Touch Screens Can Lead to Parents who are Out of Touch with Kids
By Sam Smith, MD, Surgeon in Chief, Arkansas Children's Hospital
There's no question that the rise of touch screens has made our lives just a little bit easier. Need a quick recipe while scanning the pantry for ingredients? Easy to pull up on the tablet. Want to check the weather to see if you need an umbrella on the way out the door? Your smart phone has the forecast at the ready. Looking for a quick way to distract your toddler? Well, maybe not so fast.
We're barely five years into this technology and already it's obvious that touch screens can have detrimental effects on child development. Early studies are indicating that in the youngest of children, consistent use of these devices – which rarely promote active engagement – may stunt speech and language development. In school-age children, we see how it can affect physical activity and cause them to zone out. And in our teens, touch screens allow emotional exchanges through text to be limited and isolating.
Of course, these devices have their benefits in most age demographics, but we as parents need to start modeling appropriate use and moderation of their use.
We're all guilty of contributing to this epidemic – myself included. In meetings with other professionals, I need to focus on the topic at hand and not check e-mail. When I'm with my family at dinner, I should resist the urge to pull out my iPhone and Google the capital of Montana just because it came up in conversation. We can all do a better job of setting a good example for our children when it comes to using these devices.
Of course, there have always been distractions from conversation and what's happening around us in the real world. Growing up, my mother set a rule that I couldn't bring books or my favorite magazines to the dinner table. I thought this was a terrible rule! As a voracious reader, I really wanted to know what happened next in my book or magazine article and didn't want to pause to sit through grown-up conversation.
But it was important to my parents because if my nose was in a book, they couldn't interact with me and learn about my day or discuss issues as a family. Digital devices make it that much easier for us to disengage from one another. They're small, easy to turn off but always at hand for instant updates and have even more information that lure us away or distract from the conversations in the real world around you.
The American Academy of Pediatrics (AAP) has issued a statement on the use of media at home that can help families as they try to juggle this issue. First, the nation's largest group of pediatricians notes that "television and other entertainment media should be avoided for infants and children under age 2. A child's brain develops rapidly during these first years, and young children learn best by interacting with people, not screens."
Among the very best things parents can do to promote healthy development in their infants and toddlers is to talk with them directly, read to them, make eye contact and ask questions. This is how they learn to speak and exchange with others – by doing this in the family setting early on. They can't reproduce those practice sessions by watching a video on the iPad or even playing what may be billed as an educational game. Children don't get the feedback they need by using those technologies. Though some programming has its merits, there is no substitute for the direct interaction with Mom and Dad.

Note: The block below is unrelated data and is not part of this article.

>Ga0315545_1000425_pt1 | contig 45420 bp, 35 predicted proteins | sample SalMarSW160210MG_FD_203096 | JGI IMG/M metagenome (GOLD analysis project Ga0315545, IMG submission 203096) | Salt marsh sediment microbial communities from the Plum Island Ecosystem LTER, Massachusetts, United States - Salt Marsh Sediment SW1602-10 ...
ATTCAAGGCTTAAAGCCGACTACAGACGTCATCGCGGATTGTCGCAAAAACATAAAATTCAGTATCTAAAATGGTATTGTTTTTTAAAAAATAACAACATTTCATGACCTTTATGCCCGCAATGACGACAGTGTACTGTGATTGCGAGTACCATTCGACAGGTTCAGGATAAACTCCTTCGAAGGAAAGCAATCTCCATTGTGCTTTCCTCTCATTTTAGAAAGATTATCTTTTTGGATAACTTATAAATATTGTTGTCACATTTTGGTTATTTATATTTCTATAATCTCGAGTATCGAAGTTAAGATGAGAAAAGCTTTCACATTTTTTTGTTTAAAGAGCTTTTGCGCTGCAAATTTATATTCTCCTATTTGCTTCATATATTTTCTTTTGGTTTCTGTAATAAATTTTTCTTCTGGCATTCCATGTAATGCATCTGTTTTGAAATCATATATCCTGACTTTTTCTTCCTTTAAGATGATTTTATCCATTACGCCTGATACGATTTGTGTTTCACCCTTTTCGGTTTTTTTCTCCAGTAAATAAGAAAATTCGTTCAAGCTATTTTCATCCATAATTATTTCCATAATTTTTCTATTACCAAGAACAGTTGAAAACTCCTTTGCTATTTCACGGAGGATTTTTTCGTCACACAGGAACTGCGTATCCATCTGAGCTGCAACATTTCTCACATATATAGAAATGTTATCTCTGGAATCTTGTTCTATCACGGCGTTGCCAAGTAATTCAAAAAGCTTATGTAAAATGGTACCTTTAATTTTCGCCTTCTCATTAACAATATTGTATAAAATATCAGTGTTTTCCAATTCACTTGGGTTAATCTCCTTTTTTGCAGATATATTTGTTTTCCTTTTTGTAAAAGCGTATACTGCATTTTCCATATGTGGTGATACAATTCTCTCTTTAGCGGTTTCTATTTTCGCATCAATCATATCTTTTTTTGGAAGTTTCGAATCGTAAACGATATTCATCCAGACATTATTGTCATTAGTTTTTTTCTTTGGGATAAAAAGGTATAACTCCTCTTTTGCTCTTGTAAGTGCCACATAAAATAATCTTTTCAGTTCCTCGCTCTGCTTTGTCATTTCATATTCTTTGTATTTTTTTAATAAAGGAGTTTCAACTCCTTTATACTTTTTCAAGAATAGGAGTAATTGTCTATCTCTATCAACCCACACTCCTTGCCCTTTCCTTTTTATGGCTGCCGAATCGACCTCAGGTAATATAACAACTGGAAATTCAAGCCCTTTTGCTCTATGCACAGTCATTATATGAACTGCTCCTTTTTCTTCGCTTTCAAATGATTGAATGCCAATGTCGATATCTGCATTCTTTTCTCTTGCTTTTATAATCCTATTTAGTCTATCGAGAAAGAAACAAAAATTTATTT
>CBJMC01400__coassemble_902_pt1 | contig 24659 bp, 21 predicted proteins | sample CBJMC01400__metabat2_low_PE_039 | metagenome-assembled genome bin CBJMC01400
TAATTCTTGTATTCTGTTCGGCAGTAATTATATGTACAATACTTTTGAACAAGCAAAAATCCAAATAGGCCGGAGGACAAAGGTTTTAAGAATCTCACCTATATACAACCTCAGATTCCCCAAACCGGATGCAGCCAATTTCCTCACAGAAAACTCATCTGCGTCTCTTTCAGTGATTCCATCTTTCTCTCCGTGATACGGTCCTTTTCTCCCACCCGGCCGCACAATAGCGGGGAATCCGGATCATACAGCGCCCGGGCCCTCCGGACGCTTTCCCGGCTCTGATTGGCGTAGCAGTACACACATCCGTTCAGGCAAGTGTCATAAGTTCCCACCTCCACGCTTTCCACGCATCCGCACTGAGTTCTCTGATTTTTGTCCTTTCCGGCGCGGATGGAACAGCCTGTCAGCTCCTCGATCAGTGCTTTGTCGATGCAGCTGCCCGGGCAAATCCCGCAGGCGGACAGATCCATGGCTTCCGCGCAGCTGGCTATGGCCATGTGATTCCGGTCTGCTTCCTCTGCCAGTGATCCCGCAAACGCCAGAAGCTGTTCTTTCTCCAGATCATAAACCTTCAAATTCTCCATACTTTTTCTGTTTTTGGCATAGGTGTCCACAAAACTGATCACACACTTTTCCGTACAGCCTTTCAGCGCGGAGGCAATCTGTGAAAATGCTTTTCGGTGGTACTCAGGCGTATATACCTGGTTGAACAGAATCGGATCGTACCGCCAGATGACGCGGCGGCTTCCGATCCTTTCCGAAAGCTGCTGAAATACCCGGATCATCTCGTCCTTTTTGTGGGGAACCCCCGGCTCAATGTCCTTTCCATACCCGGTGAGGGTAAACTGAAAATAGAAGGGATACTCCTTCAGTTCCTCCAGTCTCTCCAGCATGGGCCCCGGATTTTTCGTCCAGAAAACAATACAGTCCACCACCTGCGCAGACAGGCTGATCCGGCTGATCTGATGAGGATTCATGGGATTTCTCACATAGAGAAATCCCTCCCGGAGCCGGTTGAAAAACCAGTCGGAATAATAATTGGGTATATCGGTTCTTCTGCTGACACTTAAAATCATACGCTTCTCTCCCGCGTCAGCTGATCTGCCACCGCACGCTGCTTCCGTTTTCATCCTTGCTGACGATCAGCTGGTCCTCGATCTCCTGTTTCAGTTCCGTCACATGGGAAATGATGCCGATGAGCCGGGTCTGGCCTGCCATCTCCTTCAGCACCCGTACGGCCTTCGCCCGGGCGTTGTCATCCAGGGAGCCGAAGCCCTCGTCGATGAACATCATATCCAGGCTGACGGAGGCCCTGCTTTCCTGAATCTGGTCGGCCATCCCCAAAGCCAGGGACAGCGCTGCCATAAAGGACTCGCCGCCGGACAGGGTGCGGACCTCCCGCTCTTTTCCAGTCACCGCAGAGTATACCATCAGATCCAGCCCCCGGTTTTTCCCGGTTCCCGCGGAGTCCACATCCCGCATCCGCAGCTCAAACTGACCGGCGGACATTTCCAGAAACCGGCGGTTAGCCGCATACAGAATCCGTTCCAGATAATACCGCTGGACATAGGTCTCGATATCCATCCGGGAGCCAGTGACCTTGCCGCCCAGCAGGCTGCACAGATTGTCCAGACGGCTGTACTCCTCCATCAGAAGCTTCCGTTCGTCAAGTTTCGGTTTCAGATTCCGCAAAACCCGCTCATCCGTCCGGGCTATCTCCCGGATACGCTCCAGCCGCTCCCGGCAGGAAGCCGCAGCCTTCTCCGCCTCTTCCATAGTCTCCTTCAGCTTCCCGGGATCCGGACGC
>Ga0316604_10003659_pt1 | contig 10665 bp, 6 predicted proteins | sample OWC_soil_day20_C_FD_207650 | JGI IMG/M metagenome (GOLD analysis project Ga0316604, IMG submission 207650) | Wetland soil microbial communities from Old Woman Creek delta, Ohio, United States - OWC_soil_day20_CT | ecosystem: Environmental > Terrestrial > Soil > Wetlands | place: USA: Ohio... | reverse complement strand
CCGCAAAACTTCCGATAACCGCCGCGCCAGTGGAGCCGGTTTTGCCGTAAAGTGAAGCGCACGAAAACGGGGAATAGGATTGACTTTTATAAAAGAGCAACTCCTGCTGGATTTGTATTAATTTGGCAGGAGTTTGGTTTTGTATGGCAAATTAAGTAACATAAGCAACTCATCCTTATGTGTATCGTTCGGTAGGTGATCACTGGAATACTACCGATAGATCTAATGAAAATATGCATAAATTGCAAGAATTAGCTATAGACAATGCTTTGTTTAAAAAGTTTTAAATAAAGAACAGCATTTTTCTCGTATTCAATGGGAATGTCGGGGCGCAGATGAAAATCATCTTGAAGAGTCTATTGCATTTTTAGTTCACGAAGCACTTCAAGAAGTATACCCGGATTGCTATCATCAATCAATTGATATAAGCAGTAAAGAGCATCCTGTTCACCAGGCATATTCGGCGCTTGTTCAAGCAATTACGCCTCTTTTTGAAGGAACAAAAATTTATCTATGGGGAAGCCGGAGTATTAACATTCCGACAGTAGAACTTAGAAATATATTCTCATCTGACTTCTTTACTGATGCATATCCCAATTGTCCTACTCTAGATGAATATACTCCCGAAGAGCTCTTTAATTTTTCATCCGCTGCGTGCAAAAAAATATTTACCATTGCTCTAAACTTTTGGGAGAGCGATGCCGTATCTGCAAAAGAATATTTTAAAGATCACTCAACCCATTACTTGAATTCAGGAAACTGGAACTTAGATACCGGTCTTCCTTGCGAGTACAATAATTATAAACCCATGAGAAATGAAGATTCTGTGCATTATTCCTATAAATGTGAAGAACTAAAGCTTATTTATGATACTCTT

In addition to the development of skills, I can say from first-hand experience that touch screens are depriving children of a connection with their parents. As a surgeon, I can be an imposing presence when I walk into an exam room. But in the last four or five years, I've noticed a transition: Kids aren't at all anxious in my presence – instead, they often light up and jump into my arms as soon as I speak to them. It concerns me that these devices may lead to children being starved for attention while parents respond to important work emails or complete text messages instead of talking to their little ones.
We also need to be careful with older kids. They're likely to imitate parents' behavior and set this into an ongoing cycle. And with teenagers, we can already see the important exchanges that build relationships – asking someone out on a date, declaring first love, even breaking up – are more emotionally detached since they're conducted through text messaging. Our younger generations think this is how relationships now work. But how can you honestly know the impact of these milestones if you can't see someone's face and understand how your words affect them?
I encourage families to check out the rest of the AAP's statement on children and media as they look for guidance on how to use touch screen devices in moderation. I like their suggestion that parents create "screen-free zones" in the home – spaces free of TVs, computers, video games and smart phones – and that these devices never be allowed in children's own bedrooms. They also suggest that older children and teens be limited to one or two hours of screen time a day – if not less – and that the content be high quality.
As for my own family, we're working on ways we can be good examples too. My wife, Nancy, and I have made a promise about using smart phones at the dinner table. Now we both have to agree before turning to a device to look up a point on Google to settle a debate. Otherwise, remembering that Helena is the capital of Montana will just have to wait!
Sam Smith, MD, is surgeon in chief at Arkansas Children's Hospital and a professor of Surgery at the University of Arkansas for Medical Sciences. He writes a column each week covering a variety of kids' medical concerns. If you have a topic you'd like him to consider addressing, email firstname.lastname@example.org.